One of the main wonderful things is one of the lead characters is in fact trans. Their presented wonderfully – because they are presented as entirely normal. They are funny, sweet, bumbling and occasionally brave. They have a disastrous love life, and deep regrets. The trans element of the character is both presented matter-of-factly, but also as being far from the be all and end all of the character.
This of course can be said of all the little seen elsewhere elements seen in other characters, and the book looks to be continuing that methodology, whilst also shining light on issues that few other books dare to tread upon, and all done in an open, honest and accessible to any age way that really makes this series a joy and a wonderful addition to the world of comics.
3. Uncanny X-Men by Brian Michael Bendis et al. and the Iceman plot-line
Iceman, for years, has had hints and breadcrumbs left that there is more to this character than simple class-clown, heart of the X-Men archetype that we have most often seen him portrayed as. There has often been hinted that there is something dark inside him, eating him up inside, but never really being fully explored. Brian M. Bendis this year brought it out into the open and made it canon for all: Bobby Drake has been in the closet all this time.
The explosion this caused was huge: so many people blew up over the fact that Bendis was 'changing' this character who they've known for so long – what was funny about that is that is so often the reaction of some when a person comes out later in life.
Some were angry at a line that they perceived as being bi-erasure. It was a line uttered by a teenage Jean Grey – not just a teen, but a person coming from a time where being LGBTQ was so misunderstood and the terminology was not all there yet. As much as it is a shame that we have a missed opportunity for another bi character in comics, and a heroic one at that, it never struck me as the intention was to harm the bi community – it was awkward, poor phrasing which suits the narrative and character well…it felt honest and exactly like how kids talk.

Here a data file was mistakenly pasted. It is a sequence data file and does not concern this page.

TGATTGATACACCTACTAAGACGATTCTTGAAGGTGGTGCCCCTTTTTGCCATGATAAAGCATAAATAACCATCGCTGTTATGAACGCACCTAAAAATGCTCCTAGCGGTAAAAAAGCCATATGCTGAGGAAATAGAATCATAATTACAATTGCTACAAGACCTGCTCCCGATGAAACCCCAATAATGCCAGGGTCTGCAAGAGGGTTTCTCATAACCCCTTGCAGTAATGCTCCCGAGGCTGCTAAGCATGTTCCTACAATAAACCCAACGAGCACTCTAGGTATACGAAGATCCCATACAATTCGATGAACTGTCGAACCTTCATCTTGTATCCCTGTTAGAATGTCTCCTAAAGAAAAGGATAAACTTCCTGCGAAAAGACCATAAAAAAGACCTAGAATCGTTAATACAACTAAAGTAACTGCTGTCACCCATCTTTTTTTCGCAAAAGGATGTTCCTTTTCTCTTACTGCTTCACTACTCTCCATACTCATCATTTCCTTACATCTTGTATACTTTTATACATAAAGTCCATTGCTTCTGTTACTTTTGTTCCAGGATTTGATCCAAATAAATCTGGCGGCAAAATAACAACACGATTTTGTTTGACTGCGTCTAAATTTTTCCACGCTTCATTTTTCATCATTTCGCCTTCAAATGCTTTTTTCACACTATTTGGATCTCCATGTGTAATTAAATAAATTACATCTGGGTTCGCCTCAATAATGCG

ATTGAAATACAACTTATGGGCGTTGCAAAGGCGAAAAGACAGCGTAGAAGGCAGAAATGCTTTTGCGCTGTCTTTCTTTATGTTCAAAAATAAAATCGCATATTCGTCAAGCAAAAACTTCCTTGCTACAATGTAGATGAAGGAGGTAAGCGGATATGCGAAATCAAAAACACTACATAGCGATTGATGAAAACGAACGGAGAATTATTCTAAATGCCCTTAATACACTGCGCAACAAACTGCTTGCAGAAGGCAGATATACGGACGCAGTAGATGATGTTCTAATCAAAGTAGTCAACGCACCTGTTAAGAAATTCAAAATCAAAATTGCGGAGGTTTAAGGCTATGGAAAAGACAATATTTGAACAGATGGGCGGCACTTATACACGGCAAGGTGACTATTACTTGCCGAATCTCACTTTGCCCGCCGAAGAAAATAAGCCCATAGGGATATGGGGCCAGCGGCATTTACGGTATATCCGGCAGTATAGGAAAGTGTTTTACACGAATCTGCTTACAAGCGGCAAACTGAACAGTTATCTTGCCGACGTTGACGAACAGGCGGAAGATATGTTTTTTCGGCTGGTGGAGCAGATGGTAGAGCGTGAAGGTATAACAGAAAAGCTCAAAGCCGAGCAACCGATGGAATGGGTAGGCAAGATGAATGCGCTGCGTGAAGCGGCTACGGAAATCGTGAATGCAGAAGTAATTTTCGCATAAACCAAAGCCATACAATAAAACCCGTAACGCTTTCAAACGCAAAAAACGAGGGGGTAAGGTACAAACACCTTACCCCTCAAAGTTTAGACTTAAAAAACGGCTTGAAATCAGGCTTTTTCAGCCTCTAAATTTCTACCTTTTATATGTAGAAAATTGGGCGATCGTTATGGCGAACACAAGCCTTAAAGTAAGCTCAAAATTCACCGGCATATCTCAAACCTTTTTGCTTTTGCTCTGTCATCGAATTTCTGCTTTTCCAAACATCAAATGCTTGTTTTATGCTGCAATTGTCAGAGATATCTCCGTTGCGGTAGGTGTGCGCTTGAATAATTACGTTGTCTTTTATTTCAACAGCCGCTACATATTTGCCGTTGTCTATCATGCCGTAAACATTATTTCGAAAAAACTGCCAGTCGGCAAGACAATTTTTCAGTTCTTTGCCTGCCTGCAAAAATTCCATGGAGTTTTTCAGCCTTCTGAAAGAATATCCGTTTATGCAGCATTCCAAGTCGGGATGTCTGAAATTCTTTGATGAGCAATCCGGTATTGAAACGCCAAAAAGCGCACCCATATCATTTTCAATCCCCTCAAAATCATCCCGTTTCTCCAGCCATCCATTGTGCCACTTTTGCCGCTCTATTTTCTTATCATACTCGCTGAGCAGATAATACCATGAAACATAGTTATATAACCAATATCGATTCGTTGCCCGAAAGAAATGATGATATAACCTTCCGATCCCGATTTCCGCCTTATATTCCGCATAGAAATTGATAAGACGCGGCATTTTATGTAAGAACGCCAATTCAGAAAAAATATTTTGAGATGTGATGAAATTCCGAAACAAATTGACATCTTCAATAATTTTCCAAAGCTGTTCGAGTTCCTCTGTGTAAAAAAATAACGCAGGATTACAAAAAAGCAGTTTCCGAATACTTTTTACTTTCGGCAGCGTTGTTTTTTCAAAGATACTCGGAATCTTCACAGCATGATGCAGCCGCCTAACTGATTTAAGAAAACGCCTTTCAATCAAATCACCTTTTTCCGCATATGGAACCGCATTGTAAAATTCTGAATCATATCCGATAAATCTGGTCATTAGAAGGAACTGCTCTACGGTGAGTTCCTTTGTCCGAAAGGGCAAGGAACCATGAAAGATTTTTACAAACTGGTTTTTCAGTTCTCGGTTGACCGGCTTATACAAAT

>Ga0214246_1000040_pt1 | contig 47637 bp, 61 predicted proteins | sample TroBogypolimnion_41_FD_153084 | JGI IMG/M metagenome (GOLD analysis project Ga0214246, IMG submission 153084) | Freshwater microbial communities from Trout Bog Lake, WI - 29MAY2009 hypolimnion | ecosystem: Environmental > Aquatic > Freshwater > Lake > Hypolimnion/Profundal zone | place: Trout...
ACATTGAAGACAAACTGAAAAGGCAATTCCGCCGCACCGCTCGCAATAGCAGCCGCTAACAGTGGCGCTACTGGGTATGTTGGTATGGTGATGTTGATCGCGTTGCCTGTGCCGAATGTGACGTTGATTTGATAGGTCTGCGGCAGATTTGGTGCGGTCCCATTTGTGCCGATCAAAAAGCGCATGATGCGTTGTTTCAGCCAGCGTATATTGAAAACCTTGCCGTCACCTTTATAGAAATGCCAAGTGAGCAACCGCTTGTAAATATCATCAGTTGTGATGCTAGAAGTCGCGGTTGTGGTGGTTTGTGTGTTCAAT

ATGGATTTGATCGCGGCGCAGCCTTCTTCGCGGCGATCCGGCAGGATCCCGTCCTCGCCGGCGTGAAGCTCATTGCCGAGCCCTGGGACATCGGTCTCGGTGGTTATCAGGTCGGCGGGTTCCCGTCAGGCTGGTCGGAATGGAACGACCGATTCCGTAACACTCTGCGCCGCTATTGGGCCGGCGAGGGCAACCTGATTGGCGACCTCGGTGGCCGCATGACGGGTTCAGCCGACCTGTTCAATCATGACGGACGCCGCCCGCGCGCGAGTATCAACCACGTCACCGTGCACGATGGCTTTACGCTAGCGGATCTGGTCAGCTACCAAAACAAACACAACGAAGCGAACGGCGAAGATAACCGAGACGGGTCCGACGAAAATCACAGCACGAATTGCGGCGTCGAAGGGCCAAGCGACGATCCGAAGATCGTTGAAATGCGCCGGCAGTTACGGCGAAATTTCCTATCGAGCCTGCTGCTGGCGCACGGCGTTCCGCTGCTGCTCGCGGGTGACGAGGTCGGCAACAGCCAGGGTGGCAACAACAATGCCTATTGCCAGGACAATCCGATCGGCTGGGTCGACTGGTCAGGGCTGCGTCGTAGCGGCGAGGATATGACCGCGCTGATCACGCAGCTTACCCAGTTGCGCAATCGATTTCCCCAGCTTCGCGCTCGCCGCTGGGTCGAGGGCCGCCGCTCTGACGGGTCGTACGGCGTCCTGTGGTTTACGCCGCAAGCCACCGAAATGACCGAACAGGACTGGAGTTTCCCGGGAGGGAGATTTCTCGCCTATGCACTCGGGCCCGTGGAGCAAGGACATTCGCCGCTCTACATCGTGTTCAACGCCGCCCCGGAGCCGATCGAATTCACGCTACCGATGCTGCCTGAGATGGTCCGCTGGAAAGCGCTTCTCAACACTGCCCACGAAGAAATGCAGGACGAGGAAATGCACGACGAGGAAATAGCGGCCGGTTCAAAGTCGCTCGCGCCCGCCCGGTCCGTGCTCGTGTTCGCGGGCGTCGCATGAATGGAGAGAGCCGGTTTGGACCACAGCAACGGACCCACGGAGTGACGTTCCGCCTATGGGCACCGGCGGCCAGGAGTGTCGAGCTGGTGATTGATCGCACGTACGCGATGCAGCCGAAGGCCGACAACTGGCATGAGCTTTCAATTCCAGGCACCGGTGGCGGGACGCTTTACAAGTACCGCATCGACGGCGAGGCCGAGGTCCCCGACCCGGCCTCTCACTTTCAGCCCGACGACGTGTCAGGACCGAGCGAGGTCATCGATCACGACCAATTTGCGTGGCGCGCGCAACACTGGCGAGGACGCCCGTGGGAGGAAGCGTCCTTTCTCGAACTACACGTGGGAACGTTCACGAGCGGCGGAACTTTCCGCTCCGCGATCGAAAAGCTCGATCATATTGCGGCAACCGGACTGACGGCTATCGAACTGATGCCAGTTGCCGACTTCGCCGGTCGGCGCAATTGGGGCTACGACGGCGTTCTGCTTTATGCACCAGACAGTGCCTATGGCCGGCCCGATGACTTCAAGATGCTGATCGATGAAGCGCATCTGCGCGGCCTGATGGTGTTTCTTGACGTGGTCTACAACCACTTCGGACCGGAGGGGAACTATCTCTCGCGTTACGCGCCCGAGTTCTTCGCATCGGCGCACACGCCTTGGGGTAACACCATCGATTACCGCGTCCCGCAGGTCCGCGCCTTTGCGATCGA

For me, it was also something I recognised from my own coming out experience, and the later coming out of an adult Iceman, one who has been in the closet for years and had a number of failed relationships with women, was wonderful because again, it was awkward but it was honest, and it presented an aspect of LGBTQ experience rarely seen in the medium. The fact is, due to the nature of society and how many places and people can make individuals feel bad or wrong for being LGBTQ, many LGBTQ individuals will lie to themselves for a long time and not come out until much later in life. They may even have spouses, children, lives built up all around this lie of who they are…the coming out experience is not as simple as you come out as a teen and then its all over. Everyone has a different experience at different points in their life, and its wonderful to see this represented.
In fact, the whole Iceman affair has been the best bit of LGBTQ relations that Marvel has managed this past year…pretty much everything else they have fumbled, stumbled and even insulted the LGBTQ audience with. But at least with Iceman, we are assured this is here to stay, one of the original five X-Men is gay…and if the latest issue of Extraordinary X-Men is anything to go by, then we may finally be getting to see it part of the series again soon.
4. Virgil by Steve Orlando, JD Faith and Chris Beckett